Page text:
It was written by a British author by the name of Eddi Fiegel in 2005:
In contrast to the TV show, the Bubblegum album was a hit, but Cass's enjoyment of its success was to be short-lived. On August 9, 1969,Cass's friend actress Sharon Tate and three of her friends were savagely murdered at the house Tate and her husband Roman Polanski had been renting on Cielo Drive, just minutes away from Woodrow Wilson. The bodies were riddled with one hundred and two stab wounds and were found surrounded by vast reservoirs of blood. Cass had known Sharon and all three of the other victims: celebrity hairdresser Jay Sebring, Woytek Frykowski, an old school friend of Polanski's, and Frykowski's girlfriend Abigail Folger, heiress to the Folger coffee fortune. (I guess this author forgot about poor Steven Parent, the fourth victim) The openness of Hollywood society at the time had led to a previously unprecedented crossover between the film and rock communities; if you were successful and hip in either one or the other or at least good friends with someone who was, you were just as likely to end up at a film star's house for the evening as rock star's. Cass's prominence in the upper eccelons of the Los Angeles social scene meant she was friends with rock stars such as Crosby, Nash, Stills, Eric Clapton, plus assorted Beatles and Stones, but also Warren Beatty, Roger Vadim, Jane Fonda, Roman Polanski and Sharon Tate, Mike Sarne, Dennis Hopper, and Peter Fonda.
(I am skipping around, because a lot of it is long-winded and repetitive, but I will add in the parts that were relevant to the Manson thing)
The murders therefore certainly came as just a shock to her. "It scared the hell out of her," remembers Lee Kiefer. "It scared the hell out of all of us cause it was happening right next to us and it pretty much shook up the whole Hollywood scene."
Having regularly played host to some of the less decorous characters on the scene, Cass was subjected to particularly intensive questioning by the police. Apart from having known the victims-Cass was further implicated by association. When the bodies of the victims had been discovered, the police had found the word PIG blurrily scrawled on the wall of the house in blood. John Phillips had informed the police of the widely circulating theory that what had been written was in fact PIC--in reference to Pic Dawson. Some believed this could directly point to his guilt. (I skipped again, because this author didn't have her facts straight, and she goes on to state that Folger and Frykowski used to pick up young guys on Sunset Strip, blah, blah, blah) NEXT...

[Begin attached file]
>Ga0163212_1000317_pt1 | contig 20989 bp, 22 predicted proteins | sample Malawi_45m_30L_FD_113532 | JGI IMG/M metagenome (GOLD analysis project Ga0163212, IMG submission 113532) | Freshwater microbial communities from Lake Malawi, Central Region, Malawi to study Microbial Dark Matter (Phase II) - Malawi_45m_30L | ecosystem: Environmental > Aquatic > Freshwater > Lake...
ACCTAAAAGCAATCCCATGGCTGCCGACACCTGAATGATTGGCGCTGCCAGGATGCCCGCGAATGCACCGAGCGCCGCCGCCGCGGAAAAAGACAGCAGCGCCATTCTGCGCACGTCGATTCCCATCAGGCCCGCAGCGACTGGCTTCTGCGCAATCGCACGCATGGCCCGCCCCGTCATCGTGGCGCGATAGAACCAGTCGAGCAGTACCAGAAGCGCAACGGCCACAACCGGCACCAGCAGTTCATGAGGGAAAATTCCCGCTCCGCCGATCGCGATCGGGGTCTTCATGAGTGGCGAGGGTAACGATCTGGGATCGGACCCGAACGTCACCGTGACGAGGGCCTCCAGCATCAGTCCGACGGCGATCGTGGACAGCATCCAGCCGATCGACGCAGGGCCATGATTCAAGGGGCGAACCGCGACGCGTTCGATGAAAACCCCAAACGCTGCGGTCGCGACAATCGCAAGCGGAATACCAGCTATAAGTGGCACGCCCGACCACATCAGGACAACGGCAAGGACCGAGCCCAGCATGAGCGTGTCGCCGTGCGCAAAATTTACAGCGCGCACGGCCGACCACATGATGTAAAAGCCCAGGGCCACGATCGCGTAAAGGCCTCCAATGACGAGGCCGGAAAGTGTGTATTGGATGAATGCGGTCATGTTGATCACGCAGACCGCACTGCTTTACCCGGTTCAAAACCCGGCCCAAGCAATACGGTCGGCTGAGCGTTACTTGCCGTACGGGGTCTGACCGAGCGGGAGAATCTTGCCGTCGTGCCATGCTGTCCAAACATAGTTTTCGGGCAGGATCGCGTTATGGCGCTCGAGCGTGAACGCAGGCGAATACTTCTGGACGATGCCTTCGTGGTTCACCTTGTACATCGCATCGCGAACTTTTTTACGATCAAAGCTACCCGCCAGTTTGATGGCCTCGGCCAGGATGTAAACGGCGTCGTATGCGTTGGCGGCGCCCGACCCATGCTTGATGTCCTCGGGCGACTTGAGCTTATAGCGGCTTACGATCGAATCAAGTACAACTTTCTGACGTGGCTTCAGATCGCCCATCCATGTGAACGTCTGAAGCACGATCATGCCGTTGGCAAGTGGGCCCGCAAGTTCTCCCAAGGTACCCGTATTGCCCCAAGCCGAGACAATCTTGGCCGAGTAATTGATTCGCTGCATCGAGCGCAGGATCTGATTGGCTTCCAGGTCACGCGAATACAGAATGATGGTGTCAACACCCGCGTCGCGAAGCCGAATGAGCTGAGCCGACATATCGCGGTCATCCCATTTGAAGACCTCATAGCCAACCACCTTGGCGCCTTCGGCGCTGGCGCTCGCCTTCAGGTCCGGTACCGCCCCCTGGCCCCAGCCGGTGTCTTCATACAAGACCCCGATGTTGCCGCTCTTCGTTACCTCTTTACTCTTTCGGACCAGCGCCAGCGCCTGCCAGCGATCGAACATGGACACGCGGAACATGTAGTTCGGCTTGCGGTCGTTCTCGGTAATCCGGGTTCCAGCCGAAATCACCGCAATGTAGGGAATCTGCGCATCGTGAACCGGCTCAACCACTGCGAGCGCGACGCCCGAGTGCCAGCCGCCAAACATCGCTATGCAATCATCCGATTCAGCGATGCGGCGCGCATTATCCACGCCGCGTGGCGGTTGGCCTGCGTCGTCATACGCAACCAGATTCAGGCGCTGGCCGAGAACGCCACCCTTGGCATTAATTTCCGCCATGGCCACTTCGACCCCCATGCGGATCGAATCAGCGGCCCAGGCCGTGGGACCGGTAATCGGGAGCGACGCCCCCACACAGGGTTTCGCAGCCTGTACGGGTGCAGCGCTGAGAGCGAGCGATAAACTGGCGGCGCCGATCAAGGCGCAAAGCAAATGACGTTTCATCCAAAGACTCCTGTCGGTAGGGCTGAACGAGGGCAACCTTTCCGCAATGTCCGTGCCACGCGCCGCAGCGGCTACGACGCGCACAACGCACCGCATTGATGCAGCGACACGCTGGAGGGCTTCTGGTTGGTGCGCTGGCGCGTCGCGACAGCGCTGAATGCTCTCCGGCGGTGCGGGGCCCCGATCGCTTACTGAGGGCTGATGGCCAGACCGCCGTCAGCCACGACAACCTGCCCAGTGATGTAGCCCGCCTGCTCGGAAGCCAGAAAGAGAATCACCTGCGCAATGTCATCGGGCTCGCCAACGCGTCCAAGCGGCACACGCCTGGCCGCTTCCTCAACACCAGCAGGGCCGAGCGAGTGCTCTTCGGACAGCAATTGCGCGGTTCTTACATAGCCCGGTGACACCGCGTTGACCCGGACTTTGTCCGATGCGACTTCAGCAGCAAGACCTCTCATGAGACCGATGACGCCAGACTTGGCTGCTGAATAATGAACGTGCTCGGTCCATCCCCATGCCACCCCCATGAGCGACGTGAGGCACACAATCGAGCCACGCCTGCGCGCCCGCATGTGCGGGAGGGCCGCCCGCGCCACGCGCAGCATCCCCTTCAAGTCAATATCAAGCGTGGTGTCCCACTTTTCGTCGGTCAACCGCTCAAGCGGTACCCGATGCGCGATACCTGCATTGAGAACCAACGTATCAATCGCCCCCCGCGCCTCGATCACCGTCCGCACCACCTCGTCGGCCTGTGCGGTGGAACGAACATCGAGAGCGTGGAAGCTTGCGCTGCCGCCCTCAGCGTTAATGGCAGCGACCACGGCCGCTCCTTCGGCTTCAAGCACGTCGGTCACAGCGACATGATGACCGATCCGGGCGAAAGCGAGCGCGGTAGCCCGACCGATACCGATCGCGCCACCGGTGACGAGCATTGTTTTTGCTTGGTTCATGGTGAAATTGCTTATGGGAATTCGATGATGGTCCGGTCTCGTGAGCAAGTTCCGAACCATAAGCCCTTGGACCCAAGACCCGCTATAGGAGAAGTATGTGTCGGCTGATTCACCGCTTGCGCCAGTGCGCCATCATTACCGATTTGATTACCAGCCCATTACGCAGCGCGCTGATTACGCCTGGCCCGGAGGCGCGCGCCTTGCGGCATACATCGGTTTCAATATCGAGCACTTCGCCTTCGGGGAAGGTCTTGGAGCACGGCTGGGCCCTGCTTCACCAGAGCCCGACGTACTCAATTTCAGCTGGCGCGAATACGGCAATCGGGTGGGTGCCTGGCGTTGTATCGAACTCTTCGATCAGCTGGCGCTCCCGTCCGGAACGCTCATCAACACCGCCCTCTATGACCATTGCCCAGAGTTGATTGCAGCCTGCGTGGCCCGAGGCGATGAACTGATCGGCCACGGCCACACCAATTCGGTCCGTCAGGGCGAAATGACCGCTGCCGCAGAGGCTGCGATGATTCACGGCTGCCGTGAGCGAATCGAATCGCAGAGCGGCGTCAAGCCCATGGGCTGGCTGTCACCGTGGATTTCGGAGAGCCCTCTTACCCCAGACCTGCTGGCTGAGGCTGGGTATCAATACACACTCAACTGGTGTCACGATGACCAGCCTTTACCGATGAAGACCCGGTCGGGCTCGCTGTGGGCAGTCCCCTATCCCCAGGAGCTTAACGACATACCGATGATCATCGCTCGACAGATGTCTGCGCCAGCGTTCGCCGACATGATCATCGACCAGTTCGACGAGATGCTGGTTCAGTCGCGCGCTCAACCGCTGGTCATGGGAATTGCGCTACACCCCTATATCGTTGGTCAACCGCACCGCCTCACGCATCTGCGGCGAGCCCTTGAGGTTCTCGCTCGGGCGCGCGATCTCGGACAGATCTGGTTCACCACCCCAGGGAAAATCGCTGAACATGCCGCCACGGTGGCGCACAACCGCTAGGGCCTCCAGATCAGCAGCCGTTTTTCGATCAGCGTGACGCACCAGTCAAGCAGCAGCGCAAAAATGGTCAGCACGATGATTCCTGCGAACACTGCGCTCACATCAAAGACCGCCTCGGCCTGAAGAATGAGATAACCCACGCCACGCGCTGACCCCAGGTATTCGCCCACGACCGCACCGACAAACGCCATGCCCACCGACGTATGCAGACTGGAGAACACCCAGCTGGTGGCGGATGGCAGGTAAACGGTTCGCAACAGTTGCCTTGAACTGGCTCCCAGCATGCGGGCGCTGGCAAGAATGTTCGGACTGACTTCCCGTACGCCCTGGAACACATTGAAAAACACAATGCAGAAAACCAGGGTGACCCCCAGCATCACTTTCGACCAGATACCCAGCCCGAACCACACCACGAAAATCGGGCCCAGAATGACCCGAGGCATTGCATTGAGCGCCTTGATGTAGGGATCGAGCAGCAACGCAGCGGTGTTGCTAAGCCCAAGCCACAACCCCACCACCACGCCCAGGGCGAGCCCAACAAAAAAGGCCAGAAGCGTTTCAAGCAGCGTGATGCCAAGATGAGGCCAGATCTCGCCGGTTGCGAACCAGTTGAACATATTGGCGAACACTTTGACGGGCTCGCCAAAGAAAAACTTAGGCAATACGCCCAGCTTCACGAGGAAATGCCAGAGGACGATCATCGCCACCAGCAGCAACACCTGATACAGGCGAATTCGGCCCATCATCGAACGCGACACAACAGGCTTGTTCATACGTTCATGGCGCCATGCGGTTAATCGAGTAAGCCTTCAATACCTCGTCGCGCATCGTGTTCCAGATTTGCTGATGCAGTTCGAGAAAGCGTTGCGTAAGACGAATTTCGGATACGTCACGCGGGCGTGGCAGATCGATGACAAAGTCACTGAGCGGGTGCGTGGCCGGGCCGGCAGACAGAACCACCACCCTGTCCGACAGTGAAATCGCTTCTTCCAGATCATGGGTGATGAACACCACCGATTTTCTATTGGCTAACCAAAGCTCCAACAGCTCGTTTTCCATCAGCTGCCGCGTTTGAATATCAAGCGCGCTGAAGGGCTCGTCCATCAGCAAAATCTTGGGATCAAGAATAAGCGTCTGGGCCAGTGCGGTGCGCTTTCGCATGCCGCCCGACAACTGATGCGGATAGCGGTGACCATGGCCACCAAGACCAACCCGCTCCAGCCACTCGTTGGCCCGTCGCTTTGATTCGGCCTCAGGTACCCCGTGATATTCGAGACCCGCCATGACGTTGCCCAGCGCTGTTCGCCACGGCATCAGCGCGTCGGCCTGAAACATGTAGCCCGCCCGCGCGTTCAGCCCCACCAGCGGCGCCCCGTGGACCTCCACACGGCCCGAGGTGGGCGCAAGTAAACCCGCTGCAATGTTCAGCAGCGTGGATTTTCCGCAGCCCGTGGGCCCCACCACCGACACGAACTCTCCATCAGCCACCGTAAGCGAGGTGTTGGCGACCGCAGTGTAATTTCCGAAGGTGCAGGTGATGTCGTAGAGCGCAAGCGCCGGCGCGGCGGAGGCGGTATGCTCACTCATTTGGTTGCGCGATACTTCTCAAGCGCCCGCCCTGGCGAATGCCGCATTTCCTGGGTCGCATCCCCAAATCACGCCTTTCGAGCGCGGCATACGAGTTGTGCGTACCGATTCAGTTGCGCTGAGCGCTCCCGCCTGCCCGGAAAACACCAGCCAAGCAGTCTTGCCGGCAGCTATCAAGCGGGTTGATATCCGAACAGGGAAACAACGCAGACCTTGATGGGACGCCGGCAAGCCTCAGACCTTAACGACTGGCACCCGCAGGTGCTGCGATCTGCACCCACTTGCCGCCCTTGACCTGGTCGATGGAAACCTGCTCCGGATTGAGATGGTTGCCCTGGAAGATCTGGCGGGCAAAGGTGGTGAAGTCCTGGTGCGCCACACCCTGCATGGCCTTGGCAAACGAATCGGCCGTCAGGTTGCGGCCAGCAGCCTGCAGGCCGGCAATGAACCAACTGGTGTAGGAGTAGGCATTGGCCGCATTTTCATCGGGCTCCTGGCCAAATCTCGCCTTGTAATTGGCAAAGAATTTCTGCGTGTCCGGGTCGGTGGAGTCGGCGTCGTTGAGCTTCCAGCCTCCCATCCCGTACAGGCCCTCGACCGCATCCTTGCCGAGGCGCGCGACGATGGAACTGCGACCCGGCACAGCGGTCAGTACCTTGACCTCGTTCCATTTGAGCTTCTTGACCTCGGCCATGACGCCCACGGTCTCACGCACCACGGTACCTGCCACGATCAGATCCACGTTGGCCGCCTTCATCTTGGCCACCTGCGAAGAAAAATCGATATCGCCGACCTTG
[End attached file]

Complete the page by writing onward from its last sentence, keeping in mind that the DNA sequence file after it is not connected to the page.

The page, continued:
Eventually, after months of rumor an speculation, both Doyle and Dawson were cleared of suspicion and Charles Manson, a thirty-five-year-old ex-convict, fraud, pimp, and conman with a Jesus fixation, and his "family" of (mostly young and female) followers were revealed as the murderers. (Just to note, this author never mentions Tex) Manson had a talent for attracting the young and dispossessed and he had somehow manage to brainwash his acolytes into accompanying him on his nihilistic quest for supposed salvation and power through murder. Manson and his followers had been frequent visitors to Cass's house, taking advantage, like so many others, of the plentiful food, drugs, and generally laid-back, hospitable atmosphere. But Cass was not the only one who played host to him and his acolytes, unaware of what would ensue. Although in the aftermath of the murders, few woud admit to any link, many prominent figures in the Los Angeles rock community had not only socialized with Manson and company--particularly his harem of young women, who made themselves readily available to anyone who was interested--but developed closer associations with them. As Neil Young later remembered, "A lot of pretty well known musicians around L.A. knew Manson, though they'd probably deny it now. The girls were always around too. They'd be right there on the couch with me, singing a song."